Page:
xinxuxiaolsmallestdinosazhaoianusmicrorapnaturezhonghetopost200010b4c14c3.pdf the other paper on this species(Hwang/Norell) is ,naturally,in Fruitbat's Library,possibly in some others as well salient points(or:"things you might want to remember about this article")(apart from osteological details): edit,hours later:possible repost,because I just noticed this one in Fruitbat's Library. Joe,i feel i owe you an apology. note Maniraptora (GAUTHIER): I posted the Gauthier,a very influential cladistic paper,a while back Note 2: "Archaeoraptor" turned out to be forged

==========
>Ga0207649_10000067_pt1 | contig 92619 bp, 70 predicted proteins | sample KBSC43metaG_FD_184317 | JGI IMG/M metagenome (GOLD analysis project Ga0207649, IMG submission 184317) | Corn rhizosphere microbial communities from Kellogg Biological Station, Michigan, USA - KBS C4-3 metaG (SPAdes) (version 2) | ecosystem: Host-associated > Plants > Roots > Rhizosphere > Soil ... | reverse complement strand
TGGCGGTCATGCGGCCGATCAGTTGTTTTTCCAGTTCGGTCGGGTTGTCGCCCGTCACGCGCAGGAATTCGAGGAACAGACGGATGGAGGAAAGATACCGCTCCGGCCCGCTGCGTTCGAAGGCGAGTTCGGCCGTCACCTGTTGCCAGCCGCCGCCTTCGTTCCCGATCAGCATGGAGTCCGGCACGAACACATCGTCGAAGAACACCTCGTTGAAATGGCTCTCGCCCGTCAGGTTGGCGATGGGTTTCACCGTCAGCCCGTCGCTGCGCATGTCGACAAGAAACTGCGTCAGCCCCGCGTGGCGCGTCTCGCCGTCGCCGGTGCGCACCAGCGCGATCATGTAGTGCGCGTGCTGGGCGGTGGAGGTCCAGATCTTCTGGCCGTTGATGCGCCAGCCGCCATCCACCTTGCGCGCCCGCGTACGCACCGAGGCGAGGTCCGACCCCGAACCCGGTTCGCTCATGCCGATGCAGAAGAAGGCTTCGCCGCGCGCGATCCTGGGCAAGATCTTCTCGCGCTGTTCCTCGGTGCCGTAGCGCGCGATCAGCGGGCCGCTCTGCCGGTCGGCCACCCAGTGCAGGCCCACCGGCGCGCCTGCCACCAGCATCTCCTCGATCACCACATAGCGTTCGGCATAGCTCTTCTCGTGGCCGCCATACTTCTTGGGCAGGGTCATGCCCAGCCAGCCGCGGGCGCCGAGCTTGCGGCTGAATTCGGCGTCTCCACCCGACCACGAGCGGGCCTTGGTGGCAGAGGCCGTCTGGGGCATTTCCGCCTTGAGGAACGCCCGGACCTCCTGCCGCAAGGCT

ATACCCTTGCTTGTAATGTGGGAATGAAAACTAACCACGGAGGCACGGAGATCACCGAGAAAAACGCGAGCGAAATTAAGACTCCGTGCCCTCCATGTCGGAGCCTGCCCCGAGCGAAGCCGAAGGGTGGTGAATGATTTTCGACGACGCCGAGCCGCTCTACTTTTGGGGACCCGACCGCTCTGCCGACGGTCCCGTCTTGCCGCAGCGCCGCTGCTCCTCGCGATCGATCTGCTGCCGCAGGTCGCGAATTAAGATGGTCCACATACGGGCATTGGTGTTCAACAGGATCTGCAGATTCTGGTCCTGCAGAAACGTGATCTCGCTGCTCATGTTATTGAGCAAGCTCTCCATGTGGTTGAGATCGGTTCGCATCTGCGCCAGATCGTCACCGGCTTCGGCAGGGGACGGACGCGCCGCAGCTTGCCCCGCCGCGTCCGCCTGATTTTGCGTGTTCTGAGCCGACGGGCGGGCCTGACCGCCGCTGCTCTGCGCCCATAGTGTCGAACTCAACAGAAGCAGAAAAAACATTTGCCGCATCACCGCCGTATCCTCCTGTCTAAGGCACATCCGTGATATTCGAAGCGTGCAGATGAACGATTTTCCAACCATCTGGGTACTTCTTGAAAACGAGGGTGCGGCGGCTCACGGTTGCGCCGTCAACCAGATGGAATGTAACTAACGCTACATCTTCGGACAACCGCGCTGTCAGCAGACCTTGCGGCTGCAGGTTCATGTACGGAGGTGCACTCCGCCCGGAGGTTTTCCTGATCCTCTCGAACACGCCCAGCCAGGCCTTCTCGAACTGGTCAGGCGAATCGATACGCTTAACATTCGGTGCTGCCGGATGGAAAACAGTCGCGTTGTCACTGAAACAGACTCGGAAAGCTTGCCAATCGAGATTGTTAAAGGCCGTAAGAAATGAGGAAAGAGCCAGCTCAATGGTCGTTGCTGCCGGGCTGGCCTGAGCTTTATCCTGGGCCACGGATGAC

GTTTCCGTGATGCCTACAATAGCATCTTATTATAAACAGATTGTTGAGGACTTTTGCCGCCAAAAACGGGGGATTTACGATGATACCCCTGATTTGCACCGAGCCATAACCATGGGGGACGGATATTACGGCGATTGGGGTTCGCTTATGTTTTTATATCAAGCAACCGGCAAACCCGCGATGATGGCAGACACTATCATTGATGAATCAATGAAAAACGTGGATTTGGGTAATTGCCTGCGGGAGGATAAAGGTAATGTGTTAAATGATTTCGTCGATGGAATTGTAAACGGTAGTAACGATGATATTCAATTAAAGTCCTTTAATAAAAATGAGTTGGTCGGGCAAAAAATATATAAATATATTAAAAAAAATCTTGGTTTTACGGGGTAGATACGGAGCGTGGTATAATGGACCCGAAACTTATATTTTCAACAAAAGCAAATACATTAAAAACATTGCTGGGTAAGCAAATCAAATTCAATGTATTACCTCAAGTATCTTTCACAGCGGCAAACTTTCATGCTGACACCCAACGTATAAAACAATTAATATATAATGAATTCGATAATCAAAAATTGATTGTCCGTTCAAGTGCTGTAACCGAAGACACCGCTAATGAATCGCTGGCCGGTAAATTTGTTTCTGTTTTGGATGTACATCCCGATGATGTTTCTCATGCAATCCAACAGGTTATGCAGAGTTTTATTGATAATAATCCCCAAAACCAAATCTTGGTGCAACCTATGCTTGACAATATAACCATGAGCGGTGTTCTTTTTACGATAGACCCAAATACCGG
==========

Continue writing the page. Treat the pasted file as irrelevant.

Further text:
21. IOW UK dino

    Kats Looking forward to the dental microwear analysis already